In Mid-August, we enter into one of my favorite times of year. It’s that hot and sweltering time here in the south when the air is heavy and stagnant, the humidity is high, and the botanical abundance is so ripe. It’s a time of harvesting, sharing and storing as we slowly approach the impending fall. I like to refer to this as a season in itself – Late Summer, the 5th season. Just a few weeks, from mid August to early September, is all that this season requires, and during this time it feels like a huge reflection of my entire year. I get to see the the enormous growth of a garden that I cultivated from tiny seeds full grown veggies. I get to consciously harvest this space teeming with nutrients, transform those foods into a delicious meal, and share it with my family. Everything that was so mindfully cultivated months ago is now, physically, part of my body. And that circle of transformation is truly magical.
I’ve been thinking a lot over the past year about things that positively influence our health that we are not necessarily able to quantifiably measure. It’s so easy to get bogged down in reviewing lab work, hormone panels, nutrient profiles and measurable data, that we often neglect the more subtle things that profoundly influence the body. I call these “Sensory Nutrients”, and over the past 3 years of working with clients I’ve noticed big shifts once we start to pay attention to things like this and implement them into daily routines. I’m talking about the subtle things that fill up our senses and make us feel blissed out. Things like cuddling with your dog, or kissing the top of your babe’s head, or walking barefoot in the garden or forest bathing. Sure, we can probably notice dopamine spikes, a calming of the central nervous system and even decreased blood pressure with all of these things – but they also influence the psyche, and this is an area often overlooked by most people – and it’s such an integral part of our health to nurture.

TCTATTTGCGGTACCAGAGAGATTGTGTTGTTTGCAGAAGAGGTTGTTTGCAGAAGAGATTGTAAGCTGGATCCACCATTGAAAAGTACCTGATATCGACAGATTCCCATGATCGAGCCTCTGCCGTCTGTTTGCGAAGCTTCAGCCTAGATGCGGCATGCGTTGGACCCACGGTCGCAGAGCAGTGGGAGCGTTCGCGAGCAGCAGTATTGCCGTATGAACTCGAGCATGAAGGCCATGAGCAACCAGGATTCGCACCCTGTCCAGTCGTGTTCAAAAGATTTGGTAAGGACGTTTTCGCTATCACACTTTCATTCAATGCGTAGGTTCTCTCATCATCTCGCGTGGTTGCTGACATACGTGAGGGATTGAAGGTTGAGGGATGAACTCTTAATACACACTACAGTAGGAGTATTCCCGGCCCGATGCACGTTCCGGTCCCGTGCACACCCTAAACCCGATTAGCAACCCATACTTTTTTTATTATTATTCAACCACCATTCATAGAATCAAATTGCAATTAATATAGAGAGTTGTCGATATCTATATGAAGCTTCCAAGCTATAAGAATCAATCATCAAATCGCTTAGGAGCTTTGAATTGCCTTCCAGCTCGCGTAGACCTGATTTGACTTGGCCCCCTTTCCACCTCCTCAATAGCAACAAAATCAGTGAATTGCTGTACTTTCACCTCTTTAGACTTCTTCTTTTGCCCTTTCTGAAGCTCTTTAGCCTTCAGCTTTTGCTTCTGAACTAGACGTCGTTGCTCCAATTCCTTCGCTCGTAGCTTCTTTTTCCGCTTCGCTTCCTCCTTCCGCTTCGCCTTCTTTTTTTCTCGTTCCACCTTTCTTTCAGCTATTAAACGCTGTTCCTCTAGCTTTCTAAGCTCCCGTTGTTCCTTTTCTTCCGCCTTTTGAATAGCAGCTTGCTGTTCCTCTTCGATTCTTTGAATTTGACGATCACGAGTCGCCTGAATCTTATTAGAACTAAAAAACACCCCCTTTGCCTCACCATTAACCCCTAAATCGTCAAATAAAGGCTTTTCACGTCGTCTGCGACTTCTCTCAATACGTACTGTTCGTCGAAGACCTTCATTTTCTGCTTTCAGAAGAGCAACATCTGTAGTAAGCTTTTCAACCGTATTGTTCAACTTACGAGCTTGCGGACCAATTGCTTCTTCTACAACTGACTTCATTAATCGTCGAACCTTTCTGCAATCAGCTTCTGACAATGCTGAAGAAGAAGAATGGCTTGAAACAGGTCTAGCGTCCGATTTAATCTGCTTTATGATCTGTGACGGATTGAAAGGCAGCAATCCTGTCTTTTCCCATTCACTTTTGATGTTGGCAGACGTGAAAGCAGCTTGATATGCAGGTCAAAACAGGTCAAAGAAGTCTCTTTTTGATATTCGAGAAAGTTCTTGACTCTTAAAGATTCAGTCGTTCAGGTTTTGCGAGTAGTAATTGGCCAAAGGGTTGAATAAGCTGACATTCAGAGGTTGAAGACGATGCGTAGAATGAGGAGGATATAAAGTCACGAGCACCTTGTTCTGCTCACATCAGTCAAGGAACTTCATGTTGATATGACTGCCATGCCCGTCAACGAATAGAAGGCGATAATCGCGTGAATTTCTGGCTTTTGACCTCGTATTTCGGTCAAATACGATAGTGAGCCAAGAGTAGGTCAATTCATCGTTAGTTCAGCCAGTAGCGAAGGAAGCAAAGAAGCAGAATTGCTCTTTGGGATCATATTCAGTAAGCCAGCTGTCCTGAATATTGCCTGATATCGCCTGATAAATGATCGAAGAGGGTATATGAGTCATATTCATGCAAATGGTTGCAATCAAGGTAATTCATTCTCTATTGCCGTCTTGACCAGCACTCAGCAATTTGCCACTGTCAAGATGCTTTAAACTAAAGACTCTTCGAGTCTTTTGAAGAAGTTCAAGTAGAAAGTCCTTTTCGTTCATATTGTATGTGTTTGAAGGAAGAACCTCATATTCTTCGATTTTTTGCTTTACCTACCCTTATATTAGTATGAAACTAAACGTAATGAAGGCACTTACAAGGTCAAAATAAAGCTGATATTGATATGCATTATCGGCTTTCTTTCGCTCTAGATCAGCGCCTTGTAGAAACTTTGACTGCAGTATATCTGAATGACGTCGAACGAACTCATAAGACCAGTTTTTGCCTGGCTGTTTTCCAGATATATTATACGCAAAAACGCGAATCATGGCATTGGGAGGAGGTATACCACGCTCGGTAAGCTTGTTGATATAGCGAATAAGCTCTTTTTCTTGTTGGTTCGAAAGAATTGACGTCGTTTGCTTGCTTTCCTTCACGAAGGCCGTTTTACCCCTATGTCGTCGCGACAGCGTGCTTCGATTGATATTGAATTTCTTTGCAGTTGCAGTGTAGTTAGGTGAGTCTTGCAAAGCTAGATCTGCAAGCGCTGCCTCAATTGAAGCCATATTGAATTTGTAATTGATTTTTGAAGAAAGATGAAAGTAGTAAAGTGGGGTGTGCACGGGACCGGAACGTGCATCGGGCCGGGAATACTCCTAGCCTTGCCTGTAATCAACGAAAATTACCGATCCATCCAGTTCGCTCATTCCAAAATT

Nutrition and health is more than just the nutrients and calories that we take in. It’s everything that the body experiences – even the smells and sensory emotions that are soaked in from the cultivation process. My absolute favorite part of late summer (or any season, honestly) is the sensory experience of “Petrichor” – the smell of earth after rain. That delicious, grounding and nurturing smell of life from the forest, or from the garden, or even from the hot sticky sidewalks. The rain that cools off the heaviness of the summer air and that makes the soil soft and warm and teeming with little worms and microbes is such a relief. When I take moments to deeply inhale this part of late summer, it feels akin to eating a nourishing bowl of veggies or kitchari. Our brain is wired for bliss, and the moment of that inhale nourishes my body much the same as any nutrient. Connecting to the source is so important, because if we’re disconnected from the earth that nourishes us, we certainly won’t last long.
After the rain this past weekend, I waded out into my late summer garden and tore much it apart. The squashes and peppers and greens and cukes and beets have passed their prime and it was time for a clearing. It’s a cathartic feeling but a grieving one too. I’ll miss seeing my backyard garden flooded with greens and bright green plants. I’ll miss the harvesting process and the absolutely wild messiness that happens when I don’t bother weeding. But I’ll have that sensory emotion of Petrichor throughout every season, and it helps me remember those late summer moments, and look forward to it all over again next year. Go outside during the next rain and take it all in. It’s delicious, and one of the healthiest things you can do for yourself. What are some of your favorite sensory nutrients?